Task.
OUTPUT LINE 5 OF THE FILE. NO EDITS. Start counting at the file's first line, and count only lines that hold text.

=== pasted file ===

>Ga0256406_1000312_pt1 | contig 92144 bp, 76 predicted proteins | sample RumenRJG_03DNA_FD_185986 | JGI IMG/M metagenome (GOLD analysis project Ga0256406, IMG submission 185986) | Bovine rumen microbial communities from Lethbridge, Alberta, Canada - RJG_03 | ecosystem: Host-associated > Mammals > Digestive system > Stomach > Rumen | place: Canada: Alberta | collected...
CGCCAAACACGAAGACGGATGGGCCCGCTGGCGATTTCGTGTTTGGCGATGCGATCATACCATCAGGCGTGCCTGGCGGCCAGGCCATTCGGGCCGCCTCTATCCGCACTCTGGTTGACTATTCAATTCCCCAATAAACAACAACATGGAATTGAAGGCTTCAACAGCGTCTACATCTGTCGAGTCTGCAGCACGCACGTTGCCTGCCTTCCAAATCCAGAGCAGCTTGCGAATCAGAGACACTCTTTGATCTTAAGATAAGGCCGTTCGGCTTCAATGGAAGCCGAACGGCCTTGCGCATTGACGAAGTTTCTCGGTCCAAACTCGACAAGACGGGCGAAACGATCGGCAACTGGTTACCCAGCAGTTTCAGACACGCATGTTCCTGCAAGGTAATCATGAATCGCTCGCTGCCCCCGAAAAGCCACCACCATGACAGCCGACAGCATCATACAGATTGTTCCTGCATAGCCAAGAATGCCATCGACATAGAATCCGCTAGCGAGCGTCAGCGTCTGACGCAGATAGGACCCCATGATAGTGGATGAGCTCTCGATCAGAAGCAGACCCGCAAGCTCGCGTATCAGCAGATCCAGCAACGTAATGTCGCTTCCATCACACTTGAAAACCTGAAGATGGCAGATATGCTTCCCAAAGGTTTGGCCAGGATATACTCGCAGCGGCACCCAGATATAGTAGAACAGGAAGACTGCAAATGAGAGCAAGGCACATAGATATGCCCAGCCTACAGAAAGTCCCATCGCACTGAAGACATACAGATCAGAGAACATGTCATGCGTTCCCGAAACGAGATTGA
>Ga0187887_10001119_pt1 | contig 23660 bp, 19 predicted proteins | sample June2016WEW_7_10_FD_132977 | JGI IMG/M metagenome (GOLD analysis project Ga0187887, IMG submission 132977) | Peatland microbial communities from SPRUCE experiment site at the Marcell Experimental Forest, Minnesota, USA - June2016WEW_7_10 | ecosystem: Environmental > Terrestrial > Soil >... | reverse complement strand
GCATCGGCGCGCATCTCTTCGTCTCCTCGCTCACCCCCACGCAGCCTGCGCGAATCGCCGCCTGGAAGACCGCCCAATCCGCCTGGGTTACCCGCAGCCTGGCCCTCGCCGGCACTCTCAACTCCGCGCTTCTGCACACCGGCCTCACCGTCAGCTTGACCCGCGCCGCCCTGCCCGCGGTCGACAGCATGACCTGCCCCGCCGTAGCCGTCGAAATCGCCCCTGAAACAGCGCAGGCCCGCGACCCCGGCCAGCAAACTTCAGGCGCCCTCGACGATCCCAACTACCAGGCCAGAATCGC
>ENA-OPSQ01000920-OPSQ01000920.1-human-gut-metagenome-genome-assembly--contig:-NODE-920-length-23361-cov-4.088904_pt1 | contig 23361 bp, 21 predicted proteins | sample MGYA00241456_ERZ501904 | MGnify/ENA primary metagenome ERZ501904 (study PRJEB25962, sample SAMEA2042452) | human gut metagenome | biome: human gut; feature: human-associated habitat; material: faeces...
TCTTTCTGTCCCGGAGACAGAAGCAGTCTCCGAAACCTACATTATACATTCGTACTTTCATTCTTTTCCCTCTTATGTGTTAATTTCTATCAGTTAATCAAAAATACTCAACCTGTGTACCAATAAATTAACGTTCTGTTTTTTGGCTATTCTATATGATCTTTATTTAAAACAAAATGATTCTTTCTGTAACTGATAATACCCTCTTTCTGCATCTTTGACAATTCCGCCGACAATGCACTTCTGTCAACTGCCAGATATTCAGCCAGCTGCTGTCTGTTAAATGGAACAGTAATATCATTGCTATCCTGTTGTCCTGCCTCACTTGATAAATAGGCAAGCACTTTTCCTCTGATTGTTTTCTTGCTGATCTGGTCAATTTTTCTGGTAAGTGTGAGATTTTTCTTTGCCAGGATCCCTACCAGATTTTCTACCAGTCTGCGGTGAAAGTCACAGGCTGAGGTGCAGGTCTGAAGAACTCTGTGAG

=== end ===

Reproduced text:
>ENA-OPSQ01000920-OPSQ01000920.1-human-gut-metagenome-genome-assembly--contig:-NODE-920-length-23361-cov-4.088904_pt1 | contig 23361 bp, 21 predicted proteins | sample MGYA00241456_ERZ501904 | MGnify/ENA primary metagenome ERZ501904 (study PRJEB25962, sample SAMEA2042452) | human gut metagenome | biome: human gut; feature: human-associated habitat; material: faeces...